Firstly, we don’t know at what point in the year’s seasons you’ll be reading this so, if mid summer, please store this email so you can get ready for winter, especially if you are prone to lower mood and motivation in the winter.
SAD, which stands for Seasonal Affective Disorder, isn’t just a case of the winter blues. It is a form of major depression and can be seriously debilitating, causing symptoms such as chronic low mood, excessive sleeping, carbohydrate cravings, irritability, poor concentration, low libido and lethargy. SAD occurs most typically throughout the winter months and currently affects around 6% of the UK population, and between 2-8% of people in other countries of higher latitude such as Sweden, Canada and Denmark.
Curiously, around 80% of sufferers are women, mostly those in their early adulthood. Scientists such as Dr Robert Levitan, professor at the University of Toronto, have speculated that this may be due to evolutionary purposes, which encourages women of reproductive age to slow down during the winter months to help preserve energy, leading to healthier pregnancies.
Research has yet to come to a definitive conclusion as to what causes SAD, however, there are a number of underlying biochemical triggers that have been identified.
A leading theory looks at serotonin production and how levels of this neurotransmitter in the body are significantly affected by the amount of available sunshine. Research shows that exposure to sunshine has an impact on the binding-capacity of serotonin to receptor sites in the brain, which essentially allows serotonin to work its magic, leading to feelings of contentment and happiness.
Other research also indicates how those suffering with SAD tend to have a dysregulated production of melatonin, the hormone produced in the pineal gland in response to darkness, which induces sleep. Instead of being produced in the evening, helping the body settle for the night, studies in those that suffer with SAD show melatonin being secreted during the day, hence feeling the need to sleep all the time and lack of energy.
There are a few other biochemical underpinnings in the pathogenesis of SAD, however, there are some key nutrition and lifestyle strategies based on these initial findings, which can help support mood throughout the winter months.
Our body’s hormones and biological processes are majorly governed by a natural, internal circadian rhythm, which regulates our sleep-wake cycle and is programmed by daylight and night. A disrupted circadian rhythm can be caused by shift work, not enough exposure to daylight, stress, insomnia and too much exposure to blue light in the evening, which can lead to an imbalance in neurotransmitters such as serotonin and melatonin.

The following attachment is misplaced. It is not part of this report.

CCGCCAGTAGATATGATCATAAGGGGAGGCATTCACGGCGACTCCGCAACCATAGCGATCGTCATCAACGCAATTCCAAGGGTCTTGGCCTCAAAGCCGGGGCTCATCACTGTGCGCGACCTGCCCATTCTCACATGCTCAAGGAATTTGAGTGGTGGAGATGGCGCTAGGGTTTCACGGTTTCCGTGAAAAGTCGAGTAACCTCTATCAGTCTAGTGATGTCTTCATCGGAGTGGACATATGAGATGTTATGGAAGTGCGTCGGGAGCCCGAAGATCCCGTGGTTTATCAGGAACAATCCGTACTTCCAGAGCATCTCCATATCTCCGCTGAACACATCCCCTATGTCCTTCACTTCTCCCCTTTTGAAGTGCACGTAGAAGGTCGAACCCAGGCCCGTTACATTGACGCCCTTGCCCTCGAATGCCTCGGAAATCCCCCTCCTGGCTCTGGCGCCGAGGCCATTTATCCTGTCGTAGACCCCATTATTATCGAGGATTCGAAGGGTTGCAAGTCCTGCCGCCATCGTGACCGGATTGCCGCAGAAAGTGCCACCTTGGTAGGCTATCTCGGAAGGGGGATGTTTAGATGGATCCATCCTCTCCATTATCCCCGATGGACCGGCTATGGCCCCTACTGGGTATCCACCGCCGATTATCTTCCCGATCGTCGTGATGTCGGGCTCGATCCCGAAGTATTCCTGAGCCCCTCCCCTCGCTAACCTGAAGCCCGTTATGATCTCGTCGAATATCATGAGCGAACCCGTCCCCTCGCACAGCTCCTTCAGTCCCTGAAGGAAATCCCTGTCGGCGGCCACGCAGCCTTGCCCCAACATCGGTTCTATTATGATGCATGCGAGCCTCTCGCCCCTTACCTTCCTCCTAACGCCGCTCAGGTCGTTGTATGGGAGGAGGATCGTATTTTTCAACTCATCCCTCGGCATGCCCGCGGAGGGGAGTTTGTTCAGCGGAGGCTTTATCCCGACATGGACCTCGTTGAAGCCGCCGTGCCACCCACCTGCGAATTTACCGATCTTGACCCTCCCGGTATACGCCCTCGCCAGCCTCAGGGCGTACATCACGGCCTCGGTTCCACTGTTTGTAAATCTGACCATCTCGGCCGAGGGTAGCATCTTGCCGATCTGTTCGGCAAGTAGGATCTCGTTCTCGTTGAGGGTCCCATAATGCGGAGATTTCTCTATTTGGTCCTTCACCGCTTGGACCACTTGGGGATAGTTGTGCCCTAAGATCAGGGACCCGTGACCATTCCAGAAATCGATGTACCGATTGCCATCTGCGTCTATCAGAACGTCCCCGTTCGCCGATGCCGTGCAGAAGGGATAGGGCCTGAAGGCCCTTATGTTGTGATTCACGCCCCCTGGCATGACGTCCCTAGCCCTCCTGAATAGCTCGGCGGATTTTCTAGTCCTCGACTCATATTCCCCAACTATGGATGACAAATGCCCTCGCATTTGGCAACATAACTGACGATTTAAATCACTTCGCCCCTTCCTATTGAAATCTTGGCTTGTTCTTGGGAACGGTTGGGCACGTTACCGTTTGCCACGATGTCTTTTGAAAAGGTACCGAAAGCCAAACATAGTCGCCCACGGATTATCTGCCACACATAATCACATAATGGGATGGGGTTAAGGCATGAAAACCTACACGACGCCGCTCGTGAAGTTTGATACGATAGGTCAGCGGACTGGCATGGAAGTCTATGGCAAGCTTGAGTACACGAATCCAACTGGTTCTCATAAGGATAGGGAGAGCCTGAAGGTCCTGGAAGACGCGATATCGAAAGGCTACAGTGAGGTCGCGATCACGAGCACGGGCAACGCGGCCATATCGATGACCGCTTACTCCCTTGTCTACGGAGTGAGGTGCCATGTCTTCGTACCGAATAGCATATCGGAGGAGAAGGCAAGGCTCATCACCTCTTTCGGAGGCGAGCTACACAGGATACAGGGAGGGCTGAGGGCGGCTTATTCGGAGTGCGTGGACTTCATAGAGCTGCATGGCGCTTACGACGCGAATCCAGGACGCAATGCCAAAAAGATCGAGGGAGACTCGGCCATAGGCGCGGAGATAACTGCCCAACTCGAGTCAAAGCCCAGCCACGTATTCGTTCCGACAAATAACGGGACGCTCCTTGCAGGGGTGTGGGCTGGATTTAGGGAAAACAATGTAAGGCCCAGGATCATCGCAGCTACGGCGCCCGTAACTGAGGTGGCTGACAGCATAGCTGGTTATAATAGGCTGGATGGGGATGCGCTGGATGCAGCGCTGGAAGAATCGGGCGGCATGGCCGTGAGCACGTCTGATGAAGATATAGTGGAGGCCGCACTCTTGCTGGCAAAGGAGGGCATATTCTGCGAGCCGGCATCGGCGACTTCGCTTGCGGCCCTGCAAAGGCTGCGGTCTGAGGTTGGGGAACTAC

This is why it is incredibly important to try and attune the body to these cycles as much as possible, by doing things like avoiding electronic screens at night and doing relaxing activities to encourage melatonin production, as well as exposing the face to daylight first thing in the morning, or if it’s dark, buying a light therapy lamp. Putting these strategies into place, can help the body recalibrate and realign to a healthy sleep-wake cycle.
Research shows that having sub-optimal levels of vitamin D3 can interfere with proper serotonin production. Whilst scientists don’t understand exactly how, there is a significant body of research that demonstrates a strong link between vitamin D3 levels and depression. In one particular study, scientists found that vitamin D3 helps to convert the amino acid, tryptophan, into serotonin.
Check your vitamin D3 levels and make sure that they are above 75 nmol/L, for optimal serotonin production. To be on the safe side we recommend you supplement 3,000ius a day (75mcg) in the winter or seven times this amount (eg seven pills) once a week as it stores.
More than any other organ in the body, the brain is dependent on a constant supply of energy, which very much relates to our diet. Eating foods that are high in sugar and simple carbohydrates leads to rapid fluctuations in blood sugar levels, which can have a significant impact on the brain and its neurotransmitters. Typical symptoms of imbalanced blood sugar levels are low mood, anxiety, brain fog and fatigue.
This is why it is important to eat foods that provide the body and brain with a consistent and sustainable source of energy. This means making sure you’re eating complex carbohydrates that contain ample amounts of fibre, such as brown rice, starchy vegetables and tubers like sweet potato, butternut squash and beets, as well as eating protein rich foods with every meal and snack.
Avoiding refined grains like white bread, pastries, cakes, biscuits and white rice, as well as foods with added sugar like in processed foods, sweet yoghurts, fruit juices and cereals, is absolutely key to avoiding blood sugar imbalances.
According to a study published by JAMA Psychiatry, people are 26% less likely to become depressed with regular physical activity. It is well established that exercise can stimulate the release of endorphins such as serotonin, dopamine and norepinephrine – all of which regulate mood and prevent symptoms of depression.
We also know that exercise stimulates the release of protective molecules such as Brain-Derived Neurotrophic Factor, which helps to trigger the growth of new brain cells.
The key takeaway is to include some form of movement into your everyday life to help encourage the brain to produce its ‘feel-good chemicals’. Whether it’s fast paced walking or a more intensive exercise like HIIT (High Intensity Interval Training – which we’ll introduce you to in the Active Body domain), it is vital to be moving.